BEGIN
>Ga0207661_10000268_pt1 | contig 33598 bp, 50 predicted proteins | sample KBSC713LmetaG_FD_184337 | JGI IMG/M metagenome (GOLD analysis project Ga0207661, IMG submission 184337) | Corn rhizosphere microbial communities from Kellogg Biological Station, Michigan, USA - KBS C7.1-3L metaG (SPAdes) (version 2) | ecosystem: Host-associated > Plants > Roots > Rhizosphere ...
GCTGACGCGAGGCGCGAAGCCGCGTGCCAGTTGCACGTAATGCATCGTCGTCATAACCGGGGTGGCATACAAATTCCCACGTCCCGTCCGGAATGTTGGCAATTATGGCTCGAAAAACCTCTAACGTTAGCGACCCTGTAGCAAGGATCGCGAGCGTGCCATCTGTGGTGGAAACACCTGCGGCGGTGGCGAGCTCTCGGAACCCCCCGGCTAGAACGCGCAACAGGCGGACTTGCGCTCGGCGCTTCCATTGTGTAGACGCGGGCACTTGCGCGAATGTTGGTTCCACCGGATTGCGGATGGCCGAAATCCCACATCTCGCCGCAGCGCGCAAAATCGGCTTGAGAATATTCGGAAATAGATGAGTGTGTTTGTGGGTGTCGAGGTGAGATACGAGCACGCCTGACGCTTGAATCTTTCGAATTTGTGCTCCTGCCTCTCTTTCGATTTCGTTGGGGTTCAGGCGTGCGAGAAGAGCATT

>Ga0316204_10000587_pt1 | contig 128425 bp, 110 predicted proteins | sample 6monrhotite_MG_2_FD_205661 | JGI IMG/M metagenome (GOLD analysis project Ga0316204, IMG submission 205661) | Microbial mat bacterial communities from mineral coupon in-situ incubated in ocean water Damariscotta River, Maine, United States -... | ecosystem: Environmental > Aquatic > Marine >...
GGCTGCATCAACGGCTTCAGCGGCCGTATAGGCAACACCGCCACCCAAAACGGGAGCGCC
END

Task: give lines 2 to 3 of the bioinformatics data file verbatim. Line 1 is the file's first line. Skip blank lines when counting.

GCTGACGCGAGGCGCGAAGCCGCGTGCCAGTTGCACGTAATGCATCGTCGTCATAACCGGGGTGGCATACAAATTCCCACGTCCCGTCCGGAATGTTGGCAATTATGGCTCGAAAAACCTCTAACGTTAGCGACCCTGTAGCAAGGATCGCGAGCGTGCCATCTGTGGTGGAAACACCTGCGGCGGTGGCGAGCTCTCGGAACCCCCCGGCTAGAACGCGCAACAGGCGGACTTGCGCTCGGCGCTTCCATTGTGTAGACGCGGGCACTTGCGCGAATGTTGGTTCCACCGGATTGCGGATGGCCGAAATCCCACATCTCGCCGCAGCGCGCAAAATCGGCTTGAGAATATTCGGAAATAGATGAGTGTGTTTGTGGGTGTCGAGGTGAGATACGAGCACGCCTGACGCTTGAATCTTTCGAATTTGTGCTCCTGCCTCTCTTTCGATTTCGTTGGGGTTCAGGCGTGCGAGAAGAGCATT

>Ga0316204_10000587_pt1 | contig 128425 bp, 110 predicted proteins | sample 6monrhotite_MG_2_FD_205661 | JGI IMG/M metagenome (GOLD analysis project Ga0316204, IMG submission 205661) | Microbial mat bacterial communities from mineral coupon in-situ incubated in ocean water Damariscotta River, Maine, United States -... | ecosystem: Environmental > Aquatic > Marine >...